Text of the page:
start to trade for slaves in Africa.
first public sale of African slaves takes place in Lagos, Portugal.
Portuguese start building the first permanent slave trading post at
Elmina on the Gold Coast (now Ghana). The fort eventually passes through
Dutch and English hands and by the eighteenth century was handling
30,000 slaves each year.
first slaves arrive in the Spanish colonies of South America, having
travelled via Spain.
first direct shipment of slaves from Africa to the Americas takes
Hawkins becomes the first English man to trade in slaves. He is a
cousin on Sir Francis Drake.
leads a second slaving expedition. This is partly sponsored by Elizabeth
I who allows Hawkins to make use of a royal ship, the Jesus of
Lubeck. The expedition is a success.
slaving expedition is mounted by Hawkins. Although this starts well,
bad weather forces them to take shelter in Mexico where their ships
(including two royal vessels) are captured by the Spanish. No further
expeditions are made for some years.
traders start to convey slaves from Africa to America.
interest in the slave trade grows as plantations are established in
the Americas. A number of companies are set up to deal with the trade.
Dutch establish a colony at the Cape of Good Hope. Their position
now makes them the dominant slaving nation.
Royal Adventurers into Africa, a British company, is set up to trade
in slaves and other commodities from Africa. By 1665 it was able to
earn £100,000 but competition from private traders forced the
company to cease trading in 1672.
Royal African Company is established with James, Duke of York, as
its governor. Between 1672 and 1689 it is responsible for transporting
nearly 90,000 slaves. It suffers competition from private traders
but survives and prospers.
becomes the dominant slave-trading nation.
wins the right to carry slaves to the Spanish Americas under the Terms
of the Treaty of Utrecht (drawn up at the end of the War of the Spanish
Succession). They sell the rights to the South Sea Company for £7.5m.
Despite difficulties the Company survives and prospers.
slave trade reaches its peak. It is estimated that one slave ship
leaves Britain every other day. The toll on human life is considerable.
The Privy Council estimate that half of the slaves are dying either
in transit or in the initial period after their arrival (called 'the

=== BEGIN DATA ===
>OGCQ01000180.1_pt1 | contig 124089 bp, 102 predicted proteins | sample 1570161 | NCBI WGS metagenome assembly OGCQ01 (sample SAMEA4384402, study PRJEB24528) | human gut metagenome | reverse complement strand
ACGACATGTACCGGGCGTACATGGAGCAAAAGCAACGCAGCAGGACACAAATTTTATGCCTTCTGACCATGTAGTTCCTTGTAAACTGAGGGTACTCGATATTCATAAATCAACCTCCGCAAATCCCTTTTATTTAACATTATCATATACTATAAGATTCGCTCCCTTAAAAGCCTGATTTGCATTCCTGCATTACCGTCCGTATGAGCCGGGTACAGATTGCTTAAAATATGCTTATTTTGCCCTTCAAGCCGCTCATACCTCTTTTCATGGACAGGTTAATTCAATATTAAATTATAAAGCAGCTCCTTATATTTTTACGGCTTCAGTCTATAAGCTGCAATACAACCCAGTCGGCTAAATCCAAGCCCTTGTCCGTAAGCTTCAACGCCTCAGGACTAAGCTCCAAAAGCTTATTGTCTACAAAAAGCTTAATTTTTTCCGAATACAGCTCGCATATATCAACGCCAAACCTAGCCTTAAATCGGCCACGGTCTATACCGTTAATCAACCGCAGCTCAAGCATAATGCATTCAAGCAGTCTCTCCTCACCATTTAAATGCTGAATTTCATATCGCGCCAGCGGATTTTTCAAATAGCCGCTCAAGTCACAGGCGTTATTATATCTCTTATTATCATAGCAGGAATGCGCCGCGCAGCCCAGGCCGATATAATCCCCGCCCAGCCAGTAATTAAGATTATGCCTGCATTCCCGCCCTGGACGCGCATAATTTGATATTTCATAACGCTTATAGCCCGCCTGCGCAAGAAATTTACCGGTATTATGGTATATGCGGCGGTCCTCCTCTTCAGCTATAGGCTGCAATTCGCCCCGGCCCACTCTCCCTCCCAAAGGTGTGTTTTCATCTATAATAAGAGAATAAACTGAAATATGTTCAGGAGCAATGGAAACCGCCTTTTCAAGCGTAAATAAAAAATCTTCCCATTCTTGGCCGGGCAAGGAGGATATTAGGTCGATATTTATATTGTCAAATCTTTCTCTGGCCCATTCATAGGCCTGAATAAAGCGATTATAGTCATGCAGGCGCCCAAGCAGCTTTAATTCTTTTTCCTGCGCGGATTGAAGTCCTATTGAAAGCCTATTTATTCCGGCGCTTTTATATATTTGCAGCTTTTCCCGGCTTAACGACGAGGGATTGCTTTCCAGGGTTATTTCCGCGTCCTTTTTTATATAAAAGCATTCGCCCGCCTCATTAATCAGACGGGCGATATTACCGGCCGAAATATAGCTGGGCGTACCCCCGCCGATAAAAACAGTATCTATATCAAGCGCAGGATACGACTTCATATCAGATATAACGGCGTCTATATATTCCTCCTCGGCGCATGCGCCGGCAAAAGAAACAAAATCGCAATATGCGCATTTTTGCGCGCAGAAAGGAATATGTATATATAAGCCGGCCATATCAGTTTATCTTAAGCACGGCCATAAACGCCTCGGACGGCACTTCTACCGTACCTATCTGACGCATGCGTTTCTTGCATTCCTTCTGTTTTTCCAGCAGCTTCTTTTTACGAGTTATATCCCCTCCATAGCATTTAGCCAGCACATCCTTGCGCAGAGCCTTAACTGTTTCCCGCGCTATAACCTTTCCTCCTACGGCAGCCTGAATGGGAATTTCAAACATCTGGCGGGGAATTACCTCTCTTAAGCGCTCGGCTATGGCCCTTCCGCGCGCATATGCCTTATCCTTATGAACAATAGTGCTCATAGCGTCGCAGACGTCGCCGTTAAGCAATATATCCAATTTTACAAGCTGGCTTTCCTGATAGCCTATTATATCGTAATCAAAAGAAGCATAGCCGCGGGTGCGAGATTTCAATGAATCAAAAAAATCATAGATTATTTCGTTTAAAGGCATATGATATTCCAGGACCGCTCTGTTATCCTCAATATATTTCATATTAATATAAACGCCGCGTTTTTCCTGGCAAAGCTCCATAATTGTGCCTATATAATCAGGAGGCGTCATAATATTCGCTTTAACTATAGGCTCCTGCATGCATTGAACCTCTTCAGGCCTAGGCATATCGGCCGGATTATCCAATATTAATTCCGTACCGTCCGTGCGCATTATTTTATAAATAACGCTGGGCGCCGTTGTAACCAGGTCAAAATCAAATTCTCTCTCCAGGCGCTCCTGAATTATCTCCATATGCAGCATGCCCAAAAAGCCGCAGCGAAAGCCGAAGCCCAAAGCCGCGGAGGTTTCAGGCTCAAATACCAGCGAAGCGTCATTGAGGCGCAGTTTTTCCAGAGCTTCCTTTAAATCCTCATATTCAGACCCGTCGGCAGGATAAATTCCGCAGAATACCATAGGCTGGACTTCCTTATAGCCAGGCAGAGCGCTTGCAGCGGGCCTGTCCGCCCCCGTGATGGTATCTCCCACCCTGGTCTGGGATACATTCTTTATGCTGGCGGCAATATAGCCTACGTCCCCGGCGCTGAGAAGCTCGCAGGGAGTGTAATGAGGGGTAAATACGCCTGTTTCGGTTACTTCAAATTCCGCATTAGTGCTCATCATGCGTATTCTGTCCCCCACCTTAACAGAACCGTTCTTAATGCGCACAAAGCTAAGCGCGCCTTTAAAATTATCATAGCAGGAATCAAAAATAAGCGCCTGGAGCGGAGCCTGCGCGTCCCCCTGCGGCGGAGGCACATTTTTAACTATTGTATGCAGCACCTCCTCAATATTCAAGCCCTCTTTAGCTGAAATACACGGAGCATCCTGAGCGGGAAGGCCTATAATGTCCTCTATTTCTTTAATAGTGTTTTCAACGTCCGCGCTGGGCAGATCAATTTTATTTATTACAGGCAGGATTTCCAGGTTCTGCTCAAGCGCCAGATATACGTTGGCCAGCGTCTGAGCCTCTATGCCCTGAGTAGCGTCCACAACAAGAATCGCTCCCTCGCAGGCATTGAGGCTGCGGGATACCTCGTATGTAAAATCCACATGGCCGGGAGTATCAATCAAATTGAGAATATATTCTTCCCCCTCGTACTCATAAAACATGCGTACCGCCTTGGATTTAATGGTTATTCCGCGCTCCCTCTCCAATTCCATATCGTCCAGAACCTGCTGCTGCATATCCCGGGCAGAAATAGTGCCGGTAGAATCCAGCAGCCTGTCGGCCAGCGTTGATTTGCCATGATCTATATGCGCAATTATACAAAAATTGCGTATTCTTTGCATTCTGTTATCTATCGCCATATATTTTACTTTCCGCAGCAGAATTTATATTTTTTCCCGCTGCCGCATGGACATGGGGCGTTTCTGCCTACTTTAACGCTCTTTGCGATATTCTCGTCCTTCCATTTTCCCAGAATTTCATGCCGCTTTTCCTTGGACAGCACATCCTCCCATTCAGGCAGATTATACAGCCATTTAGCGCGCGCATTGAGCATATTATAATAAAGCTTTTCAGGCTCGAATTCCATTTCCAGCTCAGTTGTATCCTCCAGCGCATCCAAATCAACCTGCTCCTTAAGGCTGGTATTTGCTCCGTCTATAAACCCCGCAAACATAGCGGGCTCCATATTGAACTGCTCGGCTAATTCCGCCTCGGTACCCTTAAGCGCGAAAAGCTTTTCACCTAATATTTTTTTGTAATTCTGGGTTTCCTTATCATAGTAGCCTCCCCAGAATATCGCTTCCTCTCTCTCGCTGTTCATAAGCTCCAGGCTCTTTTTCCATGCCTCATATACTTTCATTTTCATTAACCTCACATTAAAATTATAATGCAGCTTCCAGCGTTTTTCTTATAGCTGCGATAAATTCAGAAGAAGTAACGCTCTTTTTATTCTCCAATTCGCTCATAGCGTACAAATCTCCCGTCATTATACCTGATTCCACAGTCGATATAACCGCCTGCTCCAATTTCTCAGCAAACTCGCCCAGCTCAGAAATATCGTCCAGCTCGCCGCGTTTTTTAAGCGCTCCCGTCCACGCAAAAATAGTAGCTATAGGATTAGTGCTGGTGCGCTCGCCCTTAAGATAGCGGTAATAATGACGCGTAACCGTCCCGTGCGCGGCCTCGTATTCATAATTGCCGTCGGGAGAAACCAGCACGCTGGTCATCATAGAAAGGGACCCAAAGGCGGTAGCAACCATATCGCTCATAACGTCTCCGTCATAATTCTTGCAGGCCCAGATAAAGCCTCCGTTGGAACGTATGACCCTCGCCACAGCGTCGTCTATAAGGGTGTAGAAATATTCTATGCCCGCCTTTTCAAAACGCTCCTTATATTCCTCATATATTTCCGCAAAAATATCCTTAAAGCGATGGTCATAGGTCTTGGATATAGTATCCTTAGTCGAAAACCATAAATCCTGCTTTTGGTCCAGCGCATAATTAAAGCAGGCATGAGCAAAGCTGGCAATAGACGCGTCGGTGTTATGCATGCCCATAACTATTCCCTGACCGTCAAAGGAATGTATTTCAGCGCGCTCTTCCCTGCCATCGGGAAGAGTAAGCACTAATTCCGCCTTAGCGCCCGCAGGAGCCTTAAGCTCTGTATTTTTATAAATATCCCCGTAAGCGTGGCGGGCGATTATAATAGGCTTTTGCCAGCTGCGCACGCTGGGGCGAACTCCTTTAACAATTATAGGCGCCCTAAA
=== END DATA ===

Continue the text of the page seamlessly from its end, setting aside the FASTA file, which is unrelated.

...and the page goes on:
Society for the Abolition of the Slave Trade founded by Granville
Sharp and Thomas Clarkson.
Society for the Abolition of the Slave Trade organises its first petition
campaign. Over 100 petitions complaining about slavery are presented
Equiano, a freed slave, publishes his autobiography, The Interesting
Life of Olaudah Equiano, or Gustavas Vassa, The African. The
book is a best seller.
Society for the Abolition of the Slave Trade organises its second
petition campaign. This time 519 petitions are presented to Parliament.
passes the Abolition of the Slave Trade Act which outlaws the British
Atlantic slave trade.
Society for the Abolition of the Slave Trade is superseded by the
African Institution which campaigns for other countries to ban the
States passes legislation banning the slave trade.
is abolished in Spain and the Spanish colonies. Cuba, however, refuses
to accept the ban and continues to deal in slaves.
trading is banned by Sweden.
trading is banned by The Netherlands.
trading is abolished by France although it is not made effective
Britain and Spain sign a treaty prohibiting the slave trade.
abolishes the slave trade north of the equator.
places a naval squadron off the West African coast to enforce the
ban on slave trading.
Anti-Slavery Society formed. Members include Thomas Clarkson, William
Wilberforce and Henry Brougham. The Society campaigns for better conditions
for slaves in the West Indies and for the gradual abolition of slavery.
anti-slavery groups are formed, many of which argue for the immediate
abolition of slavery.
is presented with over 5000 petitions calling for the abolition of
Abolition of Slavery Act is passed. It brings into effect the gradual
abolition of slavery in all British colonies. Plantation owners in
the West Indies receive £20 million in compensation.
British and Foreign Anti-Slavery Society is formed to campaign for
the global abolition of slavery.
aboard the slave-ship, Amistad, takes place. The rebelling
slaves are eventually allowed by an American court to return to
is abolished by France.
trading is abolished by Brazil.
is abolished in Portuguese colonies although all slaves are subject
to a 20 year apprenticeship.
is abolished in the Dutch colonies of the Caribbean.
is abolished in the United States following the Civil War.
is abolished in Cuba.
is abolished in Brazil.